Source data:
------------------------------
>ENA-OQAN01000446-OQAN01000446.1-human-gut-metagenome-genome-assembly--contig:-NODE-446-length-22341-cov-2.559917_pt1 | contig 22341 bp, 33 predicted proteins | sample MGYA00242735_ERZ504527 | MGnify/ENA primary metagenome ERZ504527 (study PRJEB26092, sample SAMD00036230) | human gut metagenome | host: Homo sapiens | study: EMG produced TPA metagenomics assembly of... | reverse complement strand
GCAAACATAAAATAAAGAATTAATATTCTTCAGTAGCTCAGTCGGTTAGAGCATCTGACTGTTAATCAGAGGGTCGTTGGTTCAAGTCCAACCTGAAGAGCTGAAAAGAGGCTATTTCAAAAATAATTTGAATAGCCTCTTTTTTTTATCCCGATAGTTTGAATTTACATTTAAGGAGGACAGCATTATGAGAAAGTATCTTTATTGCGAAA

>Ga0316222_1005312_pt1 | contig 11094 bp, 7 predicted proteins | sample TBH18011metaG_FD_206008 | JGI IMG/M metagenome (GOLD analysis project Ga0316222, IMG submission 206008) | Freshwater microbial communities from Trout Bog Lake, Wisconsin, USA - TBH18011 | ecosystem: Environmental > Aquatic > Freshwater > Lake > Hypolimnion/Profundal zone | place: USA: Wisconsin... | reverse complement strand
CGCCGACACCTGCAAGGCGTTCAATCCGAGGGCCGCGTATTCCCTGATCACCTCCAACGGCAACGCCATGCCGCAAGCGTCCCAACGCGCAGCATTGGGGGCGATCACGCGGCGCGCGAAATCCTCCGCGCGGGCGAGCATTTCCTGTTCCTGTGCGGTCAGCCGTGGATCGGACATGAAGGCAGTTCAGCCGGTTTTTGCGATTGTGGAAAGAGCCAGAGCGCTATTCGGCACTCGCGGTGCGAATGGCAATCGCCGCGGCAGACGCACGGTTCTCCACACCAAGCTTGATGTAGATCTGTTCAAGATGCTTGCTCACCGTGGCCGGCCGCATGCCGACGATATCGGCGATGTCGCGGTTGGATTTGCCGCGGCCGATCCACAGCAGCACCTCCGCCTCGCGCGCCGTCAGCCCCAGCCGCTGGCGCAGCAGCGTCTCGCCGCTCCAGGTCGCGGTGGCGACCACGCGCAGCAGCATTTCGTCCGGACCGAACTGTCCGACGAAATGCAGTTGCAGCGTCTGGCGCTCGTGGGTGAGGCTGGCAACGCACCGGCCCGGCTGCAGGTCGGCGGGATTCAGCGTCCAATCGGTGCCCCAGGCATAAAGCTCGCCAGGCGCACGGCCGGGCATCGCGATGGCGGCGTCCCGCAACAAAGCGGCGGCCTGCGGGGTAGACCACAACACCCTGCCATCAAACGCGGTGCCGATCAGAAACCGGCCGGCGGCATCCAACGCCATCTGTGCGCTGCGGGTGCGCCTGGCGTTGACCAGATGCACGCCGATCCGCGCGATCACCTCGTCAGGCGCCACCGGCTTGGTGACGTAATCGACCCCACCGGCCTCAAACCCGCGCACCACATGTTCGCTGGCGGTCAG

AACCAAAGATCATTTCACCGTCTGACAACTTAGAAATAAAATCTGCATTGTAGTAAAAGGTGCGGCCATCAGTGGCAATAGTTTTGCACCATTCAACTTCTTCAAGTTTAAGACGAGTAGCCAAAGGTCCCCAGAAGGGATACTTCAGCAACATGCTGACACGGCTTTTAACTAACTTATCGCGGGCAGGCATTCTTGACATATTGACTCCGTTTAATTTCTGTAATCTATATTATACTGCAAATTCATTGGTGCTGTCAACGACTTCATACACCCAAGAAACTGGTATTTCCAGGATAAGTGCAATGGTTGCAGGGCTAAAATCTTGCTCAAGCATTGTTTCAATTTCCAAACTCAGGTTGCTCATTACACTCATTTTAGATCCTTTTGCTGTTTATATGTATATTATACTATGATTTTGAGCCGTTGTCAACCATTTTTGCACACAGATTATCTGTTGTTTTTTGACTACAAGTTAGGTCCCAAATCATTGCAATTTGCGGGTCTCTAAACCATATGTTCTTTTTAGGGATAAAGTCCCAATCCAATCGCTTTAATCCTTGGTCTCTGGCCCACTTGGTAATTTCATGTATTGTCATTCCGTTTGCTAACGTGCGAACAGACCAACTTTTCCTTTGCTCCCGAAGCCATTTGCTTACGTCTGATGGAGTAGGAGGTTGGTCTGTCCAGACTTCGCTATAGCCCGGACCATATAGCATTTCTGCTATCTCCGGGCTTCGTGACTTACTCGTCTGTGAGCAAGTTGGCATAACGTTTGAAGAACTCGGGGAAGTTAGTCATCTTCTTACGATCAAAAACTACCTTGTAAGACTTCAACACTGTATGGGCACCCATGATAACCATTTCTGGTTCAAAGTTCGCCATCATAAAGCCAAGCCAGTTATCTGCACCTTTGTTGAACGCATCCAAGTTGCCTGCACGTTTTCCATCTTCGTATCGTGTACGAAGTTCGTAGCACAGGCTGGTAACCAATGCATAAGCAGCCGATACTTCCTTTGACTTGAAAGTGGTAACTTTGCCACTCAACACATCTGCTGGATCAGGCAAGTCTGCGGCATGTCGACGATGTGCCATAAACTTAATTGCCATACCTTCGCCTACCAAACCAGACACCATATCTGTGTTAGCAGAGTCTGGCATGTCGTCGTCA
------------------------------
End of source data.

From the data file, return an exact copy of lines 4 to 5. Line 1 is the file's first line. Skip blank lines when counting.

CGCCGACACCTGCAAGGCGTTCAATCCGAGGGCCGCGTATTCCCTGATCACCTCCAACGGCAACGCCATGCCGCAAGCGTCCCAACGCGCAGCATTGGGGGCGATCACGCGGCGCGCGAAATCCTCCGCGCGGGCGAGCATTTCCTGTTCCTGTGCGGTCAGCCGTGGATCGGACATGAAGGCAGTTCAGCCGGTTTTTGCGATTGTGGAAAGAGCCAGAGCGCTATTCGGCACTCGCGGTGCGAATGGCAATCGCCGCGGCAGACGCACGGTTCTCCACACCAAGCTTGATGTAGATCTGTTCAAGATGCTTGCTCACCGTGGCCGGCCGCATGCCGACGATATCGGCGATGTCGCGGTTGGATTTGCCGCGGCCGATCCACAGCAGCACCTCCGCCTCGCGCGCCGTCAGCCCCAGCCGCTGGCGCAGCAGCGTCTCGCCGCTCCAGGTCGCGGTGGCGACCACGCGCAGCAGCATTTCGTCCGGACCGAACTGTCCGACGAAATGCAGTTGCAGCGTCTGGCGCTCGTGGGTGAGGCTGGCAACGCACCGGCCCGGCTGCAGGTCGGCGGGATTCAGCGTCCAATCGGTGCCCCAGGCATAAAGCTCGCCAGGCGCACGGCCGGGCATCGCGATGGCGGCGTCCCGCAACAAAGCGGCGGCCTGCGGGGTAGACCACAACACCCTGCCATCAAACGCGGTGCCGATCAGAAACCGGCCGGCGGCATCCAACGCCATCTGTGCGCTGCGGGTGCGCCTGGCGTTGACCAGATGCACGCCGATCCGCGCGATCACCTCGTCAGGCGCCACCGGCTTGGTGACGTAATCGACCCCACCGGCCTCAAACCCGCGCACCACATGTTCGCTGGCGGTCAG

AACCAAAGATCATTTCACCGTCTGACAACTTAGAAATAAAATCTGCATTGTAGTAAAAGGTGCGGCCATCAGTGGCAATAGTTTTGCACCATTCAACTTCTTCAAGTTTAAGACGAGTAGCCAAAGGTCCCCAGAAGGGATACTTCAGCAACATGCTGACACGGCTTTTAACTAACTTATCGCGGGCAGGCATTCTTGACATATTGACTCCGTTTAATTTCTGTAATCTATATTATACTGCAAATTCATTGGTGCTGTCAACGACTTCATACACCCAAGAAACTGGTATTTCCAGGATAAGTGCAATGGTTGCAGGGCTAAAATCTTGCTCAAGCATTGTTTCAATTTCCAAACTCAGGTTGCTCATTACACTCATTTTAGATCCTTTTGCTGTTTATATGTATATTATACTATGATTTTGAGCCGTTGTCAACCATTTTTGCACACAGATTATCTGTTGTTTTTTGACTACAAGTTAGGTCCCAAATCATTGCAATTTGCGGGTCTCTAAACCATATGTTCTTTTTAGGGATAAAGTCCCAATCCAATCGCTTTAATCCTTGGTCTCTGGCCCACTTGGTAATTTCATGTATTGTCATTCCGTTTGCTAACGTGCGAACAGACCAACTTTTCCTTTGCTCCCGAAGCCATTTGCTTACGTCTGATGGAGTAGGAGGTTGGTCTGTCCAGACTTCGCTATAGCCCGGACCATATAGCATTTCTGCTATCTCCGGGCTTCGTGACTTACTCGTCTGTGAGCAAGTTGGCATAACGTTTGAAGAACTCGGGGAAGTTAGTCATCTTCTTACGATCAAAAACTACCTTGTAAGACTTCAACACTGTATGGGCACCCATGATAACCATTTCTGGTTCAAAGTTCGCCATCATAAAGCCAAGCCAGTTATCTGCACCTTTGTTGAACGCATCCAAGTTGCCTGCACGTTTTCCATCTTCGTATCGTGTACGAAGTTCGTAGCACAGGCTGGTAACCAATGCATAAGCAGCCGATACTTCCTTTGACTTGAAAGTGGTAACTTTGCCACTCAACACATCTGCTGGATCAGGCAAGTCTGCGGCATGTCGACGATGTGCCATAAACTTAATTGCCATACCTTCGCCTACCAAACCAGACACCATATCTGTGTTAGCAGAGTCTGGCATGTCGTCGTCA